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Miller Shah LLP Joins Lawsuit to Ensure Speedy Trials for All

The Sixth Amendment to the United States Constitution guarantees that “[i]n all criminal prosecutions, the accused shall enjoy the right to a speedy and public trial.” In California, this right is codified in Article 1, Section 15 of the California Constitution, as well as in California Penal Code section 686(1). Yet, it is estimated that as of August 30, 2021, there at least 429 people in the San Francisco Superior Court system whose pending criminal case has passed the statutory deadline for trial. Of those people, approximately 178 are being held in jail, with many being subject to solitary confinement in the interim. This humanitarian problem imperils the most fundamental constitutional, statutory, and human rights guaranteed to all. At the current rate the court is assigning cases to trials, the backlog of those waiting for their trials in custody will continue to increase.

For this reason, the law firms of Miller Shah LLP and Olivier Schreiber & Chao LLP have filed suit on behalf of Plaintiffs and Petitioners, Manohar Raju, in his official capacity as the Public Defender of San Francisco, along with Elisa Baier, Donna Doyle, John Dunbar and Rose Marie Sims (collectively “Plaintiffs”) against the San Francisco Superior Court for failing to provide speedy trials to the criminally accused. The Defendants being sued are the San Francisco Superior Court, Samuel K. Feng, in his official capacity as Presiding Judge of San Francisco Superior Court, and T. Michael Yuen, in his official capacity as Chief Executive Officer of the San Francisco Superior Court (collectively “Defendants”).

Plaintiffs allege that the Defendants have unlawfully prioritized civil proceedings over criminal ones, causing hundreds to lose their right to a speedy trial. California Penal Code section 1050(a) requires courts and judges to “expedite [criminal] proceedings to the greatest degree that is consistent with the ends of justice,” even though Plaintiffs estimate that between July and August 2021, the Court never devoted more than 11% of its departments to criminal matters. Furthermore, the Court has tried only 34 criminal cases to verdict since March 16, 2020, a number significantly lower than that of neighboring counties. Although Defendants cite safety and staffing concerns due to the COVID-19 pandemic, such concerns have not justified their sweeping and arbitrary decision to prioritize the civil docket, especially as the rest of the city opens up.

Provincialization of criminal matters exacerbates racial and socioeconomic disparities. The population of San Francisco is approximately 5.6% Black, but as of September 2021, more than 53% of the individuals awaiting trial are Black. Considering that the Court has acknowledged the impact of racism and racial inequality in a July 13, 2020 statement and pledged to “strive constantly to improve the Superior Court to offer access to justice for all,” it – along with every institution – must closely examine the ways in which its policies affect marginalized groups. Even more troubling, the issue appears to be growing. Analysis of the issue shows that the average in-custody felony case now takes five to six months past their statutory deadline to reach trial. This is a notable increase from the three-month delays present earlier in the pandemic.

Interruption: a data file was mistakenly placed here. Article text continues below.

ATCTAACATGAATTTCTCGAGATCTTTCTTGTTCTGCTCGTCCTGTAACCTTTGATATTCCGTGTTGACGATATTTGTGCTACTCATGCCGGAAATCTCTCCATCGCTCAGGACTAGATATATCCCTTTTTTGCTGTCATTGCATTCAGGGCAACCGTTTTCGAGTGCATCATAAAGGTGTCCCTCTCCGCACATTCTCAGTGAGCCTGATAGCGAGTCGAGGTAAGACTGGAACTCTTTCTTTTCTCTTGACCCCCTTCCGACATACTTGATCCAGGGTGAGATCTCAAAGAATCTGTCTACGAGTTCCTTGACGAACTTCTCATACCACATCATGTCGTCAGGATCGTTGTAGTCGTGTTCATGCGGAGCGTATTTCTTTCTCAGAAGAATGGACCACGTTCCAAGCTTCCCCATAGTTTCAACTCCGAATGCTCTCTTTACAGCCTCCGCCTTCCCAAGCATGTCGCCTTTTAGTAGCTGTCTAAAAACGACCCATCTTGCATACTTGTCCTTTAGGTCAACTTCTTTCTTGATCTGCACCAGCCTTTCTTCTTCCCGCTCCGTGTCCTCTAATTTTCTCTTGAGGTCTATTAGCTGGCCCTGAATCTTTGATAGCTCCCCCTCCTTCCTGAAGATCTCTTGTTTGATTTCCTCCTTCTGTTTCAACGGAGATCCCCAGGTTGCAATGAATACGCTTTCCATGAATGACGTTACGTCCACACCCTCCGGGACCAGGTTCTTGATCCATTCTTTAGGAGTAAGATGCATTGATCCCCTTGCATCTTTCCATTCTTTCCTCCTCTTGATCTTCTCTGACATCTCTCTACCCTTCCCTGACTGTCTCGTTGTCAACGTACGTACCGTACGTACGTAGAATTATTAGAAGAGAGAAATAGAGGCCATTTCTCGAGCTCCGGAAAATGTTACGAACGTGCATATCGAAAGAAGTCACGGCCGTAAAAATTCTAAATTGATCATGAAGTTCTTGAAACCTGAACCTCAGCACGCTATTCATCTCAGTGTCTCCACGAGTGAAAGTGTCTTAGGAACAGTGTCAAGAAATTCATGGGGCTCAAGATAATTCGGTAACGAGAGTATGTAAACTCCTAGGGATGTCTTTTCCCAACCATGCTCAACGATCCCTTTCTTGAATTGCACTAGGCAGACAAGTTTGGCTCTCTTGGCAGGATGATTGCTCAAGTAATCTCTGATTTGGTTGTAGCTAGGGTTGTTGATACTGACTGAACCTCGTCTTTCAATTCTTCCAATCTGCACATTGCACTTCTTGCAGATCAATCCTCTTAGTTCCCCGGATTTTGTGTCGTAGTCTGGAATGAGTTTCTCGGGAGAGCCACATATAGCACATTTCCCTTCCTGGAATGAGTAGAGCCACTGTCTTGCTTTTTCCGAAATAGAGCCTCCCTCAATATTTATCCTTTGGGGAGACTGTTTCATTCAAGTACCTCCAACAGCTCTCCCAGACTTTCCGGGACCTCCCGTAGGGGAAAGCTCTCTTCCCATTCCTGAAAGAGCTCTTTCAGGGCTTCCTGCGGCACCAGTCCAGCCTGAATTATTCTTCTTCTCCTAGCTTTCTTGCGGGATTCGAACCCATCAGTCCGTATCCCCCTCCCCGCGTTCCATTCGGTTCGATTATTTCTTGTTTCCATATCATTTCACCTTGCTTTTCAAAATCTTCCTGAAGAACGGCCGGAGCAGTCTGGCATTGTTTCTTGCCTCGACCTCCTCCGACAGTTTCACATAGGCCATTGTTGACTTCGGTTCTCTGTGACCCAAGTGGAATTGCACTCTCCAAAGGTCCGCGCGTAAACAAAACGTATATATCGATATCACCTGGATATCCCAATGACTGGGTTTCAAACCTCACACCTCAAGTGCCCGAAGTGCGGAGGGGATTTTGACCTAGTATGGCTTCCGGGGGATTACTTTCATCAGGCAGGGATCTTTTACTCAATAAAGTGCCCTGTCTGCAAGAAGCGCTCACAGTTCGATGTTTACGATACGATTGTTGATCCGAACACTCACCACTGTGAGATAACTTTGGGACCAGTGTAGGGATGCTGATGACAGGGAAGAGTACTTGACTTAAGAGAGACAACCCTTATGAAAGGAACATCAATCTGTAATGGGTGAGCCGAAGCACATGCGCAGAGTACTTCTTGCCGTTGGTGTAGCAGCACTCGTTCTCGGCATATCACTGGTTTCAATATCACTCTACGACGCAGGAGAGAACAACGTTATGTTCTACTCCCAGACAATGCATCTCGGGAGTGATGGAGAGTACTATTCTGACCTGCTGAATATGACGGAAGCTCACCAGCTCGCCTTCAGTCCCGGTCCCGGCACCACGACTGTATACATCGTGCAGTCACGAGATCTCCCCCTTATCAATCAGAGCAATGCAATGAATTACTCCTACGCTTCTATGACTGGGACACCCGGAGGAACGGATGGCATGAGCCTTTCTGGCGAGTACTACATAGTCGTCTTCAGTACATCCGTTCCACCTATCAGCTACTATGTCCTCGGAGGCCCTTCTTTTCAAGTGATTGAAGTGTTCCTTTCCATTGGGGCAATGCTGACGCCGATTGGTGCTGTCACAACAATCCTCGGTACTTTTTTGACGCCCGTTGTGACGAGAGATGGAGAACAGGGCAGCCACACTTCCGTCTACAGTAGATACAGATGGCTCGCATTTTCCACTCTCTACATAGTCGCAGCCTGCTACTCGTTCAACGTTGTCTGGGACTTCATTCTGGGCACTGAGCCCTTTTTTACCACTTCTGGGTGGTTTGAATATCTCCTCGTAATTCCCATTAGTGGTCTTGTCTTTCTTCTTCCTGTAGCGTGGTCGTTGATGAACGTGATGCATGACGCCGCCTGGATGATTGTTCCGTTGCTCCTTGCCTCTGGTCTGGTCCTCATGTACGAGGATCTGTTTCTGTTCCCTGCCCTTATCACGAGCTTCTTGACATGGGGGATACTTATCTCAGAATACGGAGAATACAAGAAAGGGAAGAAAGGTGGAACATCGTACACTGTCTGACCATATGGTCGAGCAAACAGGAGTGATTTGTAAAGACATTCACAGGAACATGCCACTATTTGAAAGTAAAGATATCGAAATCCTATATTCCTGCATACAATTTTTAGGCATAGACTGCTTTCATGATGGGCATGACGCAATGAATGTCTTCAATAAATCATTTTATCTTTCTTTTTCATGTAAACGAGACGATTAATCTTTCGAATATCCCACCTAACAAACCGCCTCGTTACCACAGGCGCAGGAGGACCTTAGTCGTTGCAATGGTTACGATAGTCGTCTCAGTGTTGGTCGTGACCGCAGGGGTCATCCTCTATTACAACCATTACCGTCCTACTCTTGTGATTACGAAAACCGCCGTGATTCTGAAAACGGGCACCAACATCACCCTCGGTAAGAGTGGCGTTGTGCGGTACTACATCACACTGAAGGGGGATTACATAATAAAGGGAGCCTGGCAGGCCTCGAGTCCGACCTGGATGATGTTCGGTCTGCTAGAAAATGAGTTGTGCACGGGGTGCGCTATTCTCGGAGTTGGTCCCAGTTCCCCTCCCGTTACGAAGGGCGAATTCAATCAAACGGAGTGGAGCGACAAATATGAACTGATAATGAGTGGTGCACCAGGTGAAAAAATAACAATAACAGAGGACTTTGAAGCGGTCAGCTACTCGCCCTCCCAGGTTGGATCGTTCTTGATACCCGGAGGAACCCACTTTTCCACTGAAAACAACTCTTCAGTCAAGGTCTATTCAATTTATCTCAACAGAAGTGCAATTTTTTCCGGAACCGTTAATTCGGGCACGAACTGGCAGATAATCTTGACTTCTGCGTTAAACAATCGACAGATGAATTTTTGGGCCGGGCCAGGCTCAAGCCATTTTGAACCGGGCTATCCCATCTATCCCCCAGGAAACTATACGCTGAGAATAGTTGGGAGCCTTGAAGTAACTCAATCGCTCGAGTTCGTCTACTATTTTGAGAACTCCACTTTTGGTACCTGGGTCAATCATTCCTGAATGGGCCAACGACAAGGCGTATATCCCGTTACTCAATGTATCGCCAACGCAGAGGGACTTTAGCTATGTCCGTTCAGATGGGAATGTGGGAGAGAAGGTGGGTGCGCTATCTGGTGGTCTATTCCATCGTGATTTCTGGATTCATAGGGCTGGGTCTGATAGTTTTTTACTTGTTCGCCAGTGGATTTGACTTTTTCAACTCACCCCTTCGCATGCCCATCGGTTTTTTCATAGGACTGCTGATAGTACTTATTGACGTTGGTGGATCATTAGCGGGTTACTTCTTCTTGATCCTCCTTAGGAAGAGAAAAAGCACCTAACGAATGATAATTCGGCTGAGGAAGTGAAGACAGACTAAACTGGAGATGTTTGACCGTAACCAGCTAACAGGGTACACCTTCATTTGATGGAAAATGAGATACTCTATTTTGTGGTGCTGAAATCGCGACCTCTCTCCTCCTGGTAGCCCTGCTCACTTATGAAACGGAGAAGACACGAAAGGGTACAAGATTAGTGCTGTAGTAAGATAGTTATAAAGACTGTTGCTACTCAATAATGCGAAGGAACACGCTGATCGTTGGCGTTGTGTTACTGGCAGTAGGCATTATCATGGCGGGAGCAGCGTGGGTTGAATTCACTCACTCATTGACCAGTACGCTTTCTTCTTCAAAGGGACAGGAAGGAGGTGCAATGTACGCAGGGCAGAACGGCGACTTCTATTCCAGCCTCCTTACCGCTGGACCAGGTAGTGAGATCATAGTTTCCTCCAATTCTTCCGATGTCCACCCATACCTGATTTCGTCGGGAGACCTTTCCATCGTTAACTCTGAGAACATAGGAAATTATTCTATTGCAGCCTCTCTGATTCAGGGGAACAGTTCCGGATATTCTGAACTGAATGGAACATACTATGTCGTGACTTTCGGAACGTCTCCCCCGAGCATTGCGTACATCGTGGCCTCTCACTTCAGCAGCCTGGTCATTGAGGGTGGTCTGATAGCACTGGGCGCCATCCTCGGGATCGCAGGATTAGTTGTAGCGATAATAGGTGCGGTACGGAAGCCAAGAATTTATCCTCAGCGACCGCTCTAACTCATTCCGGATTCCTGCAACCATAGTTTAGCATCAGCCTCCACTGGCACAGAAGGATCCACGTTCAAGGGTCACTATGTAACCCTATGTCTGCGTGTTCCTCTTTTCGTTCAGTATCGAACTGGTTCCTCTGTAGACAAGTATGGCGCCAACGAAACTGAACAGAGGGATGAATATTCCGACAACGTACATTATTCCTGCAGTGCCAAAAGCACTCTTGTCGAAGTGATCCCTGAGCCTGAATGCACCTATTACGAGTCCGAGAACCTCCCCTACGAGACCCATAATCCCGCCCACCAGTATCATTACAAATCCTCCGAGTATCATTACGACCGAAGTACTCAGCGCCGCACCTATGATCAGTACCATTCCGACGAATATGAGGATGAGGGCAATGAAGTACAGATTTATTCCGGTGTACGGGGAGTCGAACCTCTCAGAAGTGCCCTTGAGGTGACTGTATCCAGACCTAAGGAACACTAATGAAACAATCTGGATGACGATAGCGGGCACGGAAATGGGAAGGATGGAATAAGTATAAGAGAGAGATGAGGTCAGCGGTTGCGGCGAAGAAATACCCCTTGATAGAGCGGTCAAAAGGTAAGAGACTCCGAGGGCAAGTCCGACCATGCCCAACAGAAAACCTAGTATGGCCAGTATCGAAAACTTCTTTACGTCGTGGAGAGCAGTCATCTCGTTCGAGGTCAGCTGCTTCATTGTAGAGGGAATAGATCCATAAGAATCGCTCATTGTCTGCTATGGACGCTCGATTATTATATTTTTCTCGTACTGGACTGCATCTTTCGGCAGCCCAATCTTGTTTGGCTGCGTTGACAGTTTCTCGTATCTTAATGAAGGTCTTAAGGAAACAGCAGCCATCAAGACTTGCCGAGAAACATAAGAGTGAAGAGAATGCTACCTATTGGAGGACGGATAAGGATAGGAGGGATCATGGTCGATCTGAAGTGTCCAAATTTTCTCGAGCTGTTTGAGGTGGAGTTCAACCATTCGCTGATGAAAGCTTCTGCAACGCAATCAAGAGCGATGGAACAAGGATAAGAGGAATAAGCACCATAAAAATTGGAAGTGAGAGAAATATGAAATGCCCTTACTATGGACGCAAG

Extended incarceration exacts a human toll. For example, one man affected by Defendants’ inhumane policy was imprisoned from August 19, 2020 to May 4, 2021. He was brought to trial in March 2021 – three months after the statutory trial deadline – and he was ultimately acquitted. An innocent man spent three extra months in jail for no reason. For others, extended periods of incarceration mean solitary confinement and frequent lockdowns due to COVID-19. Reportedly, many detainees spend upwards of 23 hours a day in solitary confinement, a living condition well known to cause mental and physical anguish. On top of those issues, detainees often must endure the extreme anxiety that flows from the loss of a job, housing, or family stability while being held.

Many institutions, including government agencies, hospitals, and businesses have found ways to operate safely during COVID-19. The courts must do the same. Because each of these pre-trial detainees is presumed innocent until proven guilty, safeguarding their rights is of tantamount importance.

Plaintiffs seek a writ of mandate and injunctive and declaratory relief requiring the San Francisco Superior Court, including its Presiding Judge and CEO, to devote all available resources to restoring the right of the criminally accused to a speedy trial.

Miller Shah is honored to represent the Plaintiffs in this matter and is committed to representing clients in important pro bono matters as a matter of professional and civic responsibility. If you have any questions regarding this subject or this posting, please call us toll-free at (866) 540-5505. 

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